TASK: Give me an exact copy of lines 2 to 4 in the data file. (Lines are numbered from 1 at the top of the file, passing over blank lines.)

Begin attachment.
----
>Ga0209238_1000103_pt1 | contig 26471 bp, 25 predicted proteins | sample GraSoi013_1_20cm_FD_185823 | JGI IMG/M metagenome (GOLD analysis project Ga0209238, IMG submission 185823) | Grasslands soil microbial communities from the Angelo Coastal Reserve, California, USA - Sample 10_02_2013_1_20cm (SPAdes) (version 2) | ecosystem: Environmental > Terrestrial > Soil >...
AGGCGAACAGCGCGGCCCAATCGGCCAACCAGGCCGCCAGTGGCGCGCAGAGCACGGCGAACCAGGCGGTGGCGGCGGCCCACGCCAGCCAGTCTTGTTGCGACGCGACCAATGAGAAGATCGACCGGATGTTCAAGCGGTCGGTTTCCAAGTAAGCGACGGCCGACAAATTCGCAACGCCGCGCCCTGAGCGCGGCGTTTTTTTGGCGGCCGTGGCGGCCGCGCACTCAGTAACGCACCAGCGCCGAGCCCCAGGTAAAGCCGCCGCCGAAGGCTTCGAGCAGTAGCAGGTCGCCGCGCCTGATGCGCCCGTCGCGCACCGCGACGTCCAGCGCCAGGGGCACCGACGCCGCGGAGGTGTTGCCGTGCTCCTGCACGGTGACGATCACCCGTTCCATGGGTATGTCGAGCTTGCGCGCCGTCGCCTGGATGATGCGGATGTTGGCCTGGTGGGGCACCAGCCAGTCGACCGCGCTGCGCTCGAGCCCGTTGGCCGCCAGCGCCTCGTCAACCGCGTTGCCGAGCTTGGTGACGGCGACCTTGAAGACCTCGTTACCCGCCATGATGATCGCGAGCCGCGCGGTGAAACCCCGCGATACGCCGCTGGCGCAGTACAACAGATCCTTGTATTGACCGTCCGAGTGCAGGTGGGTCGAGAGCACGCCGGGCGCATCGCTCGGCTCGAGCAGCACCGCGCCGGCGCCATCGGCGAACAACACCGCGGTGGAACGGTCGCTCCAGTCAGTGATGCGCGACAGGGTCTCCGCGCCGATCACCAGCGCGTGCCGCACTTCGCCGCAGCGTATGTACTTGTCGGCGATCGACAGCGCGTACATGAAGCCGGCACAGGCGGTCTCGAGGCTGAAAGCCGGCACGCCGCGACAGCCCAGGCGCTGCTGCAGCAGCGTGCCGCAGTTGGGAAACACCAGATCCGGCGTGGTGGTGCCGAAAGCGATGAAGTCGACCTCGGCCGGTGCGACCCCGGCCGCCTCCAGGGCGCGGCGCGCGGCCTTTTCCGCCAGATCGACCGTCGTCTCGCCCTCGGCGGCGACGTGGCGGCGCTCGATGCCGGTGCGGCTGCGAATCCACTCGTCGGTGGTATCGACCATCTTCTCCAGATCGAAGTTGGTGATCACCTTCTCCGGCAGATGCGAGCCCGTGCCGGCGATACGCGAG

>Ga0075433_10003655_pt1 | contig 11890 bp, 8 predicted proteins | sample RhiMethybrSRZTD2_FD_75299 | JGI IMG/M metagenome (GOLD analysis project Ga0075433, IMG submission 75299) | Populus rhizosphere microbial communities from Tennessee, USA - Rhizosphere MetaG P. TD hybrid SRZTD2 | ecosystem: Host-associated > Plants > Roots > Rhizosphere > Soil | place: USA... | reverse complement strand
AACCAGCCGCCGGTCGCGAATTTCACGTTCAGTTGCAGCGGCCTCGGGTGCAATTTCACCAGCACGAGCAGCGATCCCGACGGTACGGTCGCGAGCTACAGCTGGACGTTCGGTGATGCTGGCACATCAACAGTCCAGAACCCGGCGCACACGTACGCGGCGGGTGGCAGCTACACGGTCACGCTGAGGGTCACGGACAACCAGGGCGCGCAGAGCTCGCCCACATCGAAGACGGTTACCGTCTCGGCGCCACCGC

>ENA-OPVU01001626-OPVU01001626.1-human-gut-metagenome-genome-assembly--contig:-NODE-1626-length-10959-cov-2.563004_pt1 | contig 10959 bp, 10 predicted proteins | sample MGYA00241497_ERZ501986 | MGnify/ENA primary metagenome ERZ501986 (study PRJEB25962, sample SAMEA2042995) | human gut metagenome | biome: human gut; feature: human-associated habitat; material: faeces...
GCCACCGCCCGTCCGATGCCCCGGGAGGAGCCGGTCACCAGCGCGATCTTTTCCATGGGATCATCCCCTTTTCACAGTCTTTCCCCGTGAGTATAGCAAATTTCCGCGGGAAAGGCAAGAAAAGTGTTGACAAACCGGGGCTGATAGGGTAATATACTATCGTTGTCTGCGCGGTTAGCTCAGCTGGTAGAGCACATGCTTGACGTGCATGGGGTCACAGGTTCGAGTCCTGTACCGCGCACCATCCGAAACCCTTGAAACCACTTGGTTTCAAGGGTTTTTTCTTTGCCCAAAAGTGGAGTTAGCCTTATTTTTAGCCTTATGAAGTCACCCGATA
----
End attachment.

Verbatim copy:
AGGCGAACAGCGCGGCCCAATCGGCCAACCAGGCCGCCAGTGGCGCGCAGAGCACGGCGAACCAGGCGGTGGCGGCGGCCCACGCCAGCCAGTCTTGTTGCGACGCGACCAATGAGAAGATCGACCGGATGTTCAAGCGGTCGGTTTCCAAGTAAGCGACGGCCGACAAATTCGCAACGCCGCGCCCTGAGCGCGGCGTTTTTTTGGCGGCCGTGGCGGCCGCGCACTCAGTAACGCACCAGCGCCGAGCCCCAGGTAAAGCCGCCGCCGAAGGCTTCGAGCAGTAGCAGGTCGCCGCGCCTGATGCGCCCGTCGCGCACCGCGACGTCCAGCGCCAGGGGCACCGACGCCGCGGAGGTGTTGCCGTGCTCCTGCACGGTGACGATCACCCGTTCCATGGGTATGTCGAGCTTGCGCGCCGTCGCCTGGATGATGCGGATGTTGGCCTGGTGGGGCACCAGCCAGTCGACCGCGCTGCGCTCGAGCCCGTTGGCCGCCAGCGCCTCGTCAACCGCGTTGCCGAGCTTGGTGACGGCGACCTTGAAGACCTCGTTACCCGCCATGATGATCGCGAGCCGCGCGGTGAAACCCCGCGATACGCCGCTGGCGCAGTACAACAGATCCTTGTATTGACCGTCCGAGTGCAGGTGGGTCGAGAGCACGCCGGGCGCATCGCTCGGCTCGAGCAGCACCGCGCCGGCGCCATCGGCGAACAACACCGCGGTGGAACGGTCGCTCCAGTCAGTGATGCGCGACAGGGTCTCCGCGCCGATCACCAGCGCGTGCCGCACTTCGCCGCAGCGTATGTACTTGTCGGCGATCGACAGCGCGTACATGAAGCCGGCACAGGCGGTCTCGAGGCTGAAAGCCGGCACGCCGCGACAGCCCAGGCGCTGCTGCAGCAGCGTGCCGCAGTTGGGAAACACCAGATCCGGCGTGGTGGTGCCGAAAGCGATGAAGTCGACCTCGGCCGGTGCGACCCCGGCCGCCTCCAGGGCGCGGCGCGCGGCCTTTTCCGCCAGATCGACCGTCGTCTCGCCCTCGGCGGCGACGTGGCGGCGCTCGATGCCGGTGCGGCTGCGAATCCACTCGTCGGTGGTATCGACCATCTTCTCCAGATCGAAGTTGGTGATCACCTTCTCCGGCAGATGCGAGCCCGTGCCGGCGATACGCGAG

>Ga0075433_10003655_pt1 | contig 11890 bp, 8 predicted proteins | sample RhiMethybrSRZTD2_FD_75299 | JGI IMG/M metagenome (GOLD analysis project Ga0075433, IMG submission 75299) | Populus rhizosphere microbial communities from Tennessee, USA - Rhizosphere MetaG P. TD hybrid SRZTD2 | ecosystem: Host-associated > Plants > Roots > Rhizosphere > Soil | place: USA... | reverse complement strand
AACCAGCCGCCGGTCGCGAATTTCACGTTCAGTTGCAGCGGCCTCGGGTGCAATTTCACCAGCACGAGCAGCGATCCCGACGGTACGGTCGCGAGCTACAGCTGGACGTTCGGTGATGCTGGCACATCAACAGTCCAGAACCCGGCGCACACGTACGCGGCGGGTGGCAGCTACACGGTCACGCTGAGGGTCACGGACAACCAGGGCGCGCAGAGCTCGCCCACATCGAAGACGGTTACCGTCTCGGCGCCACCGC